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Democratic Dilemma
[Opinion] Europe's worst fears are slowly coming true
John Horvath (jhorv)     Print Article 
Published 2006-07-30 11:24 (KST)   
The recent formation of an ultra-nationalist government in Slovakia has once more forced Eurocrats to face some uncomfortable truths. The EU has consistently taken various measures to protest against the political entities it doesn't agree with. Such examples include the cold shoulder given to Austria when Jorg Haider and the Freedom Party achieved a substantial electoral victory in 2000, and subsequently joined a government coalition headed by Wolfgang Schussel's People's Party. Similar was the reception given to Italy's former prime minister Silvio Berlusconi in Brussels when his country took over the rotating presidency of the EU last year.

Such strong political views emanating from Brussels isn't limited to just European politics, however. When Hamas secured a major victory in Palestinian elections earlier this year, the EU tacitly refused to accept the democratic aspirations of the Palestinian people by withholding funding and laying down conditions to Hamas. These and other such moves reveal the hypocritical nature of Eurocrats sitting in Brussels.

The inherent weaknesses within the democratic principles of the EU has now been made more apparent following the formation of an ultra-nationalist government in Slovakia. This government includes the likes of Vladimir Meciar, who is clearly disliked in Brussels. Indeed, Slovakia's membership to the EU at one point hinged on the defeat of Meciar and his party in previous elections. What Eurocrats didn't realize was that their arch rival was a political phoenix who has throughout his career been able to rise from the ashes of defeat and return to the center stage of Slovak politics.

Hence, although Brussels may put certain political conditions on entry to the EU, once a country is within the walls of fortress Europe these controls are almost useless. Indeed, Slovakia will now be a test for the EU to see if it is in fact a tame and toothless tabby or an organization capable of a lion's roar.

Unlike the previous challenges Eurocrats had to face until now, the problem with the new Slovak government is that the ultra-nationalism it exhibits isn't merely limited to the personalities of one or two individuals. The Slovak National Party (SNS) won over 11 percent of the vote on the back of its outspoken anti-Hungarian stance, among other things. The neo-fascist tendencies of the party is further reinforced by its Nazi-like logo.

Still, individuals do matter somewhat and the head of the SNS is what has most people worried. Jan Slota, the head of the SNS, claimed that recent statements by Slovak Hungarian politicians in support of autonomy for ethnic Hungarians in the region are a provocation that needs to be forcefully opposed. He was also once quoted as saying "Slovakia has good tanks and we can raze Budapest with them."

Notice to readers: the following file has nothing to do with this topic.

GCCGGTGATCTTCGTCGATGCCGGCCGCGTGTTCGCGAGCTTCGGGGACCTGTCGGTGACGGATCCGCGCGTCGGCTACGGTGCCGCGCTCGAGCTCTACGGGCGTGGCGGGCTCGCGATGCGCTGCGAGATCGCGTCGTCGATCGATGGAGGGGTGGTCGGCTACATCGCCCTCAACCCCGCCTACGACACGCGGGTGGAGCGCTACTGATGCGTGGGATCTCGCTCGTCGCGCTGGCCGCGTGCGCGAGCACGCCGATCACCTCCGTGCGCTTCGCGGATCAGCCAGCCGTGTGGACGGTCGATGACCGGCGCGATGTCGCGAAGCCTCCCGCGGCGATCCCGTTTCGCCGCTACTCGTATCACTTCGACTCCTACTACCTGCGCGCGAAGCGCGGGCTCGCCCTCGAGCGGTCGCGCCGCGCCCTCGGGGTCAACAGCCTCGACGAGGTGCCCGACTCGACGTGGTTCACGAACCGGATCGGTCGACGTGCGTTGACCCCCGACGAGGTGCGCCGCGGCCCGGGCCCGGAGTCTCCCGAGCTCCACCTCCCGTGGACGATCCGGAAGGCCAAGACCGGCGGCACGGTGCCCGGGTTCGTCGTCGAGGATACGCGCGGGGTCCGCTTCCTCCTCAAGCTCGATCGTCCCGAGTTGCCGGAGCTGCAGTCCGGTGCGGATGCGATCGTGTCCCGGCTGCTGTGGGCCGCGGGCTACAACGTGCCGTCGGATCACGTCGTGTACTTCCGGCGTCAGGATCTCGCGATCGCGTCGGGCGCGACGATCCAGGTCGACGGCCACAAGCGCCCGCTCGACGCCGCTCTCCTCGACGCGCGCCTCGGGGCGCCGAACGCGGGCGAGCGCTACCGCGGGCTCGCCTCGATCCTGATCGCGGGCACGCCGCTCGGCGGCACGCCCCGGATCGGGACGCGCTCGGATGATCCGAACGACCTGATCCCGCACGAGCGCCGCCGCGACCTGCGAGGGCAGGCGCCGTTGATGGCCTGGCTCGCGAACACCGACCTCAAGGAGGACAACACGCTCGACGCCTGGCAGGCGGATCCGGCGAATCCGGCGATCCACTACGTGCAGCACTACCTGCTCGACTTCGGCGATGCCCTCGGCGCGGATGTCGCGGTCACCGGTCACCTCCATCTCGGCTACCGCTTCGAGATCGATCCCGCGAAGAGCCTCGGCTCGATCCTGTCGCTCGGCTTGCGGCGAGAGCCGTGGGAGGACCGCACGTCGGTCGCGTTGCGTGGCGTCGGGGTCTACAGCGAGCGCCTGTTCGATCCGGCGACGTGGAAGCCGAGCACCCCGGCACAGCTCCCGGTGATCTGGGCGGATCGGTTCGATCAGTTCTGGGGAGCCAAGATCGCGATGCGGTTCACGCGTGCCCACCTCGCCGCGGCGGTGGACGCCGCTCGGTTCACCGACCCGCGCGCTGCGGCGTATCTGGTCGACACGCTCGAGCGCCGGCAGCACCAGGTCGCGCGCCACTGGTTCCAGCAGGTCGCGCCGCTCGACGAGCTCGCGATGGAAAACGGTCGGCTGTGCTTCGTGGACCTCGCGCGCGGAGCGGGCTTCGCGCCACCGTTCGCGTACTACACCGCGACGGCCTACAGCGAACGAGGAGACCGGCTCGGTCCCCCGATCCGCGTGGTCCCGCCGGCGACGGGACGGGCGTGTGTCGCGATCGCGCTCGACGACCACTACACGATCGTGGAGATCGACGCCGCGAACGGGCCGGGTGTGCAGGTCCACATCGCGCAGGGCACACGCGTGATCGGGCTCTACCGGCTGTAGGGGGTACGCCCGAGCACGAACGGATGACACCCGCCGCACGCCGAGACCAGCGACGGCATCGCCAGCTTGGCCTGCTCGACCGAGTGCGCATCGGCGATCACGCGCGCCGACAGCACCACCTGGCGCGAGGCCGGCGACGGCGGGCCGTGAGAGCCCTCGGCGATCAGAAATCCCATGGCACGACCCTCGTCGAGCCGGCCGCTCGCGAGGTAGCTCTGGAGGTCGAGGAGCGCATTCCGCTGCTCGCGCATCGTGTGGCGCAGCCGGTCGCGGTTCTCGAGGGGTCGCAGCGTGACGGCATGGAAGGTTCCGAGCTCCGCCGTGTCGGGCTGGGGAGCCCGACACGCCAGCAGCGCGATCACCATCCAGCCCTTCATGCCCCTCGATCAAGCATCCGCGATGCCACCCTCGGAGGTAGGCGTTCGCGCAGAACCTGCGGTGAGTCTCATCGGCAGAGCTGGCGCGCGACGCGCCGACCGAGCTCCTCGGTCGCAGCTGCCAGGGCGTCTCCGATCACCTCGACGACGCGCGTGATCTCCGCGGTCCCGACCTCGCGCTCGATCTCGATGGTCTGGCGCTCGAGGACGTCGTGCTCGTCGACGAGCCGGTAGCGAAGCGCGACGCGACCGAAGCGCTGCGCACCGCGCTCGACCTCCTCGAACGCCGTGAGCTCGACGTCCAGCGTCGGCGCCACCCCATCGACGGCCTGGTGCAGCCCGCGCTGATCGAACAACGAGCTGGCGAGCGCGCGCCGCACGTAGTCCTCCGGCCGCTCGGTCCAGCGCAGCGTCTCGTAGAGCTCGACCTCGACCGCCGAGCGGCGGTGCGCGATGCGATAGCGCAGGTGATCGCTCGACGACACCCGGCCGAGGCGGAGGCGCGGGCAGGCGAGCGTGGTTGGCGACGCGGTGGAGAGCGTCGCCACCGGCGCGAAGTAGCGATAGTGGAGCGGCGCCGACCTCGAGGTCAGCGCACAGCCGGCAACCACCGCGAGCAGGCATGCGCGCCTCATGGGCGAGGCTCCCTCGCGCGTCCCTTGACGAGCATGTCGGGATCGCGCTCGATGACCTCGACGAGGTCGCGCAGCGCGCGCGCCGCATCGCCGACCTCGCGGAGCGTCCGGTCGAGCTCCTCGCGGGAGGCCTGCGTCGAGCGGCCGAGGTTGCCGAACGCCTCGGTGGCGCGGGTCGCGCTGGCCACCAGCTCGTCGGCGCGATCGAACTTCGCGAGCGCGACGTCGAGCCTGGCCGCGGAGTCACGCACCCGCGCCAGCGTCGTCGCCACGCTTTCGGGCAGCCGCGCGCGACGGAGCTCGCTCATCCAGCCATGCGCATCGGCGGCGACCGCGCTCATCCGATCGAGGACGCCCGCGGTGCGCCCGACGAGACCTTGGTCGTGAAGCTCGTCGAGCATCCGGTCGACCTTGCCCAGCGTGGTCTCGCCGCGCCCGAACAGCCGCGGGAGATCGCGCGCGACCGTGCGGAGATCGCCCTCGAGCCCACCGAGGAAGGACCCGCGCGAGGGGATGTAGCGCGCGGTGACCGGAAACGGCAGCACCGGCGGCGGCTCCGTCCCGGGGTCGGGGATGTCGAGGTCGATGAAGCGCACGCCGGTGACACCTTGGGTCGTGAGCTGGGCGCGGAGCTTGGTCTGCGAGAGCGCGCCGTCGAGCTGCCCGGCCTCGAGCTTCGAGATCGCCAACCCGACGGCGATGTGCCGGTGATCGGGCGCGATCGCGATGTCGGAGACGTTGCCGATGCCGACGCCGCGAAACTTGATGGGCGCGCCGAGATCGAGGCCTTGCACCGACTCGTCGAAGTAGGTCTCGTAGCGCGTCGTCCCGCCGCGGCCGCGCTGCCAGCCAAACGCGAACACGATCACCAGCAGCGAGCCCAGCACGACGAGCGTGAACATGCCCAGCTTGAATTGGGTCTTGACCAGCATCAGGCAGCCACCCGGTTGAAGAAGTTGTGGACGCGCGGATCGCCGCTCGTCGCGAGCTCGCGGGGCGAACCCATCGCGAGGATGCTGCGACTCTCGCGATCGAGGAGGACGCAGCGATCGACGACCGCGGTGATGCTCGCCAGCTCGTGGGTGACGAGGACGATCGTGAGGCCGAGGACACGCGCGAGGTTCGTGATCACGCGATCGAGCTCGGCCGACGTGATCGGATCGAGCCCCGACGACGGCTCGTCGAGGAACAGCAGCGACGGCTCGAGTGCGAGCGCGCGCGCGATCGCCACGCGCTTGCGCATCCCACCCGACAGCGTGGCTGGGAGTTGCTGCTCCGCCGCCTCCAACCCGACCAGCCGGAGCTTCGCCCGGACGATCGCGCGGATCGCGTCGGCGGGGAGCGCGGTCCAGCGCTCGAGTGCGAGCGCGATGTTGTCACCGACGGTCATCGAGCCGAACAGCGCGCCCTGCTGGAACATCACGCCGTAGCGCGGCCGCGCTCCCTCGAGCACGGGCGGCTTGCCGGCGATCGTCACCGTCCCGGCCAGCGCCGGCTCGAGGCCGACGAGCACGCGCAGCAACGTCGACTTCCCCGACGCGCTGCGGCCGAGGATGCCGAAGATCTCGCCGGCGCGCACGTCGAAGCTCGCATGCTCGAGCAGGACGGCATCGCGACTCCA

Meanwhile, the new Slovak government itself appears to be not too bothered by the issue. Prime Minister Robert Fico, whose left-leaning Smer party is the major coalition partner with 29 percent of the vote, blamed his coalition's opponents -- including the Hungarian Coalition party -for stirring up claims that the nationalists would endanger minority rights.

Not only this, but when the Hungarian Foreign Minister, Kinga Goncz, asked her Slovak counterpart, Jan Kubis, to ensure that his new government distance itself from anti-Hungarian comments, her request was diplomatically ignored. Kubis simply noted that the cabinet would do all it could to ensure minority rights, but said that the government did not accept responsibility for comments made by smaller parties against minorities. Admittedly, the government earlier this week distanced itself from some of Slota's political comments concerning the Hungarian Coalition Party, but still fell short of condemning the general undercurrent to anti-Hungarian sentiment within Slovak politics.

The Slovak scenario is, in many ways, the EU's worst fears coming true. Prior to EU enlargement toward the former East Bloc, some had warned that one of the dangers of EU expansion to the region was the threat of the "Balkanisation of Europe," that is, petty rivalries and nationalistic rhetoric spilling over into Brussels from Central and Eastern Europe. With future EU expansion to now include countries such as Romania and Turkey, both of which have minority issues with existing member states (Hungary and Greece respectively), there is every reason to believe that the situation may get worse before it gets better.

The challenges the EU had to face until now in dealing with what it considers unsavory political entities (e.g., Haider, Berlusconi) have all been solved on their own accord. Yet it's hard to see the rivalries of Central and Eastern Europe fading away so easily. Moreover, politicians at the EU level need to realize that the age-old rivalries among European states which, in many ways, is responsible for making Europe what it is, can't be simply brushed under the rug of neo-liberalism. Europe is more than just the free movement of goods and services; it's also the movement of ideologies and concepts, which are pawned by brokers who are just as competitive and arrogant as their business-oriented counterparts.
©2006 OhmyNews
Other articles by reporter John Horvath

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